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Tag Archives: Ross Manire

Axiom Acquisition Gives ExteNet Another Foothold in Enterprise Space

By J. Sharpe Smith

Felipe Alvarez

ExteNet Systems’ acquisition of MetroFiber d/b/a Axiom Fiber Networks, adds 20 miles of 864-strand fiber-count network in lower Manhattan, supplementing the fiber-optic network that supports the firm’s +2,000 nodes constructed or under construction in the New York metropolitan area.

“Clearly one of the major components of our Manhattan build is the fiber plant,” said Ross Manire, ExteNet president and CEO. “Axiom’s fiber is going to allow us to move forward with our distributed network deployments, which require a lot of fiber. We pull multiple strands to each node, so we need a lot of fiber in Manhattan. That is what originally got us interested in them.”

But there was more to Axiom Fiber Networks than just fiber. The firm provided high performance telecom infrastructure services over its dark fiber network to enterprise customers including, financial firms, government agencies, healthcare providers, educational institutions and media organizations.

“As we got further into the due diligence process, we decided to take advantage of the expertise of Felipe Alvarez [previously CEO of Axiom] and his team to help us monetize the fiber plant in our existing build areas with New York as the priority. That was the added benefit that we saw in this opportunity.”

Axiom goes deep inside the enterprise to provide companies with dark fiber and custom network solutions. With the deal closed, ExteNet can pursue new vectors in the enterprise space.

“As it pertains to optical network solutions, which are focused on the enterprise space, we weren’t doing it with the focus it requires,” Manire said. “The benefit of having Felipe and his team on board is that they come from this environment and they know what it takes, they know the system requirements. They will do it on a focused basis.”

The Axiom network, which has online five major carrier hotels, allows interconnection and connectivity to the cloud. It also gives the firm the ability to put together solutions that interconnect buildings with edge devices at the carrier hotels.

“We have been looking at the convergence of the wireless infrastructure providers and pure telecom. The line is completely blurred,” Manire said. “There is a drive to use fiber, to densify; to push fiber deeper and deeper into buildings. It is an interesting time to further drive that convergence.”

ExteNet began deploying providing cellular coverage with outdoor DAS technology in 2005 and in 2008 moved into in-building wireless. In 2016, it expanded into enterprise communications infrastructure with the purchase of Telecommunications Properties Inc. and began to manage the fiber network inside the building. Additionally, micro data centers to facilitate tenants moving to the cloud, or third parties moving content to the edge of the network were added to the portfolio.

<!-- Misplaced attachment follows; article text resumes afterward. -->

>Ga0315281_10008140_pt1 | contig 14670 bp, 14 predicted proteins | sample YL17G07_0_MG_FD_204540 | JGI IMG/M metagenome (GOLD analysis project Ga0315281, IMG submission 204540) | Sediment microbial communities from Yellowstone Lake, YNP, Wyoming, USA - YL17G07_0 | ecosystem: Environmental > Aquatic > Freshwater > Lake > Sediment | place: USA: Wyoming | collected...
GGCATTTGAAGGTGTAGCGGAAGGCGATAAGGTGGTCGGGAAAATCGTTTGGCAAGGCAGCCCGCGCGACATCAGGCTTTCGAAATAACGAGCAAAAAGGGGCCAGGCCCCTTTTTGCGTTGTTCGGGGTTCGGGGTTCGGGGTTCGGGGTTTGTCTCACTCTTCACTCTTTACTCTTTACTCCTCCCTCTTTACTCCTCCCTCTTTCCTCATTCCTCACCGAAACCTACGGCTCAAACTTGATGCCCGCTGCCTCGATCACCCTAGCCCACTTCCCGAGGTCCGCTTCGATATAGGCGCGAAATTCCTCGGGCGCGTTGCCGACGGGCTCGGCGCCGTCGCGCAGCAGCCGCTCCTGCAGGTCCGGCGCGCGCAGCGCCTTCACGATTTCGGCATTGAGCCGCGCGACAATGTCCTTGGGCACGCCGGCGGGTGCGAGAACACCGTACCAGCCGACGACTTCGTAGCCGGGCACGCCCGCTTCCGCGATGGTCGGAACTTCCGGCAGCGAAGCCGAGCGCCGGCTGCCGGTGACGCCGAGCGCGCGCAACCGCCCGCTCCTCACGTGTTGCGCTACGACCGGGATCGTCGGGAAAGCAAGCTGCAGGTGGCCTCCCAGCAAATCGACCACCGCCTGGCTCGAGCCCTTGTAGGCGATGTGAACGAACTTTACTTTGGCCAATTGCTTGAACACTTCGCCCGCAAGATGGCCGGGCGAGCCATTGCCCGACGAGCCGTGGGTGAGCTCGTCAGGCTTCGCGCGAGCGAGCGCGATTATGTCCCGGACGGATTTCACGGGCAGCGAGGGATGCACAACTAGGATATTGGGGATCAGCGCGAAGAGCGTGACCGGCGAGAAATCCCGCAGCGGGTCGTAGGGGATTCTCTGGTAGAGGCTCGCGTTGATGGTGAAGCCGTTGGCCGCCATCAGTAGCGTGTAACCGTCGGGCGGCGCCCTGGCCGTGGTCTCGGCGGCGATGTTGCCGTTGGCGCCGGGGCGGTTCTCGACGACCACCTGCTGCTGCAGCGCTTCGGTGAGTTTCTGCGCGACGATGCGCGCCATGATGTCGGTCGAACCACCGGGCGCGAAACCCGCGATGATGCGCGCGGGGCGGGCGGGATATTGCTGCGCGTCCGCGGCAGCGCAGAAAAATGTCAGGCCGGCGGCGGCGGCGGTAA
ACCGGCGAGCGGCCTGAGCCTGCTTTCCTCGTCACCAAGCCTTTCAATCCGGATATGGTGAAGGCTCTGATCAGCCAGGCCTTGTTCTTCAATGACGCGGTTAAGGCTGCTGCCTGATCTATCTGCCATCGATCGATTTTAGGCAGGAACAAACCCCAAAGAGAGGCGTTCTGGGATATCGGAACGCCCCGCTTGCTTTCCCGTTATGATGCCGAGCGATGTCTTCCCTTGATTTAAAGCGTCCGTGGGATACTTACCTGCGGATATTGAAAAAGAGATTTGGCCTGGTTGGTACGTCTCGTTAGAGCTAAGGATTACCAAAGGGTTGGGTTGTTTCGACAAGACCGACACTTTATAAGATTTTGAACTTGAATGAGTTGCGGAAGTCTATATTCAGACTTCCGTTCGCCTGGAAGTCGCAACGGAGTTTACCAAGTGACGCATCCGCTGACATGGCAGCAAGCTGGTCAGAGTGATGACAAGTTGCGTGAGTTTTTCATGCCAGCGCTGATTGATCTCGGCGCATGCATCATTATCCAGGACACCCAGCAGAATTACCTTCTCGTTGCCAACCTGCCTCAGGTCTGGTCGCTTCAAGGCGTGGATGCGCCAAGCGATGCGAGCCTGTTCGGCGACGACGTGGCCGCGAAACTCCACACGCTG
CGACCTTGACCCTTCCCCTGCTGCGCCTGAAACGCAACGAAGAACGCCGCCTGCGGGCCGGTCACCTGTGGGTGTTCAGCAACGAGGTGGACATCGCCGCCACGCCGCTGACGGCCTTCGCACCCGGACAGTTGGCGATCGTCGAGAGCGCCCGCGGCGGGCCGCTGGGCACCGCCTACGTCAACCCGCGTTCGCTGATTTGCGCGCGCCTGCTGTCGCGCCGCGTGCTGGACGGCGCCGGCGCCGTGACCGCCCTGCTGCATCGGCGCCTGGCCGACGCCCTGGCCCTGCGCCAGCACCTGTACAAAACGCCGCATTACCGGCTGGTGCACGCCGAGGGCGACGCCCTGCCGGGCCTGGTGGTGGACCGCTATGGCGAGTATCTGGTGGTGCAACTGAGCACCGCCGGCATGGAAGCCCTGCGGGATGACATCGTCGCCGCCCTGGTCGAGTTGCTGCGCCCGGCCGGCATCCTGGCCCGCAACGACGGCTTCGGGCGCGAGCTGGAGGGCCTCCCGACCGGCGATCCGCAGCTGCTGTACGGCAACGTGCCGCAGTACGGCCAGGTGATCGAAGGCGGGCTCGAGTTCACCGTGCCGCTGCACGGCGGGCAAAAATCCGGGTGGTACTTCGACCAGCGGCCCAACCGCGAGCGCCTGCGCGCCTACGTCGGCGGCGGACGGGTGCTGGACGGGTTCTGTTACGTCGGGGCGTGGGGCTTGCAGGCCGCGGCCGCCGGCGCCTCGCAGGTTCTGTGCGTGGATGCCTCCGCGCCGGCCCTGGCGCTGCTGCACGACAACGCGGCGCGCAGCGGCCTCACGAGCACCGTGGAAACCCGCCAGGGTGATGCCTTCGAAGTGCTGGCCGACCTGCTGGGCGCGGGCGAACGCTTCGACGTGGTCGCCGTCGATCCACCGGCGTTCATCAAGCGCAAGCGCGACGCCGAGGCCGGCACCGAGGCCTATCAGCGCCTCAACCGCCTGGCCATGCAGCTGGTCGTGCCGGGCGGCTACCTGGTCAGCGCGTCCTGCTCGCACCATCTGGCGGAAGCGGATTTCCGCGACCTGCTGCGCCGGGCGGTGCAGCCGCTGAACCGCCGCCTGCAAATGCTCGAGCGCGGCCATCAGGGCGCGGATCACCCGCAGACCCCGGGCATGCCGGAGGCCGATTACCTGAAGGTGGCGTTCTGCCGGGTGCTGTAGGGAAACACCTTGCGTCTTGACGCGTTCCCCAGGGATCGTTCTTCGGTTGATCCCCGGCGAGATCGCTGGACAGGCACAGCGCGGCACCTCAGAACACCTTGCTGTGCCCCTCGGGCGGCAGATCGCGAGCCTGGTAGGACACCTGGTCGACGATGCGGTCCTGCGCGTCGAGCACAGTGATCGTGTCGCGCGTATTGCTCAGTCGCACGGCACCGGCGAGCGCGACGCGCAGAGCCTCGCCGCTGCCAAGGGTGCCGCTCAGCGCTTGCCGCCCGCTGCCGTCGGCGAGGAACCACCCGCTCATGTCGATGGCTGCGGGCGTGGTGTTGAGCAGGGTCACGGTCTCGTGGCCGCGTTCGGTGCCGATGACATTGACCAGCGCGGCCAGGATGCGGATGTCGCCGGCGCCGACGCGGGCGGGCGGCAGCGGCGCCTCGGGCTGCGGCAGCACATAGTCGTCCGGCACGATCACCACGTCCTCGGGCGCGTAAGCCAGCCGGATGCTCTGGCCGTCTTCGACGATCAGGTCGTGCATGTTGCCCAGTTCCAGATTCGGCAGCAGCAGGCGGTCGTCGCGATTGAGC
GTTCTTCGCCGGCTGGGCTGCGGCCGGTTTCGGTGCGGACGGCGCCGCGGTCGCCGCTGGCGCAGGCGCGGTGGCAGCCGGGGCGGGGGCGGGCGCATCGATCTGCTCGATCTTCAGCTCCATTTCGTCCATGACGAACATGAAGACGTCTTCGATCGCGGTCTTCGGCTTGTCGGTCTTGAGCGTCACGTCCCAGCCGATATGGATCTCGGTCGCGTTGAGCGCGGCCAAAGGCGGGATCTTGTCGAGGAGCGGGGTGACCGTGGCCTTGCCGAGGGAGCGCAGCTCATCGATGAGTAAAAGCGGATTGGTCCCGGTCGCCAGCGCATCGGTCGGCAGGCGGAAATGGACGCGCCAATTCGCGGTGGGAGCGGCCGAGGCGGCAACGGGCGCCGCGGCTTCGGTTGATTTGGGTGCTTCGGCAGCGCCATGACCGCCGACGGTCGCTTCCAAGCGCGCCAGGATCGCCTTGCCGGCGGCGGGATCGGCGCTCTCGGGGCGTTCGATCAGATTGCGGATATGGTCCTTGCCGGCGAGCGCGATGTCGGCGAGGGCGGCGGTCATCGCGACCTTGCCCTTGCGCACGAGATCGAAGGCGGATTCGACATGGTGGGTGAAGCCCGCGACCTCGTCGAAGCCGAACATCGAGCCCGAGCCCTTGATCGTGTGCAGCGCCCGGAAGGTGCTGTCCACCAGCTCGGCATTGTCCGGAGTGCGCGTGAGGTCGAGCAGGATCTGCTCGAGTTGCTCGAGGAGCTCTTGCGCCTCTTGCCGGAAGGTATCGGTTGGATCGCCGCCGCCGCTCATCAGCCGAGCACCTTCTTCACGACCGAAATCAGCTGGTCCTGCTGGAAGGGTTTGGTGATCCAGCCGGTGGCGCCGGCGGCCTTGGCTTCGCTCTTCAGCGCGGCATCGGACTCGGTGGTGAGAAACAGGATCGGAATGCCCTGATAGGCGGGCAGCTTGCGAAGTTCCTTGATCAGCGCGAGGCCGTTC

The wireless industry has been wrestling with the challenge of providing services to enterprises too small to warrant a carrier-funded DAS or small-cell system. The acquisition of Axiom is another evolution for ExteNet, adding more products targeted at the enterprise.

J. Sharpe Smith is the Senior Editor/eDigest. He joined AGL in 2007 as contributing editor to the magazine and as editor of eDigest email newsletter. He has 27 years of experience writing about industrial communications, paging, cellular, small cells, DAS and towers. Previously, he worked for the Enterprise Wireless Alliance as editor of the Enterprise Wireless Magazine. Before that, he edited the Wireless Journal for CTIA and he began his wireless journalism career with Phillips Publishing, now Access Intelligence. Sharpe Smith may be contacted at: [email protected].

Wireless Future Depends on Hyper-densification, IoT, Connected Real Estate–Manire

By J. Sharpe Smith

The “hyper-densification” of small cells, the Internet of Things and connected real estate are all essential to make 5G and smart cities a reality, Ross Manire, president and CEO, ExteNet System, told an audience in a keynote address at the HETNET Expo 2017, Oct 10, in West Palm Beach.


ExteNet, which is involved in commercial office space, healthcare, hospitality and sports/entertainment, is seeing the in-building wireless market evolve away from the carrier-funded model.

“There are some very interesting changes going on in the indoor market,” he said. With respect to venues there has been a significant change in terms of how wireless networks are funded and deployed.”

Because of downward pressure on revenues from users, the ability of the carriers to fund smaller venues has been limited, leading to sales efforts directed straight to the venue owner.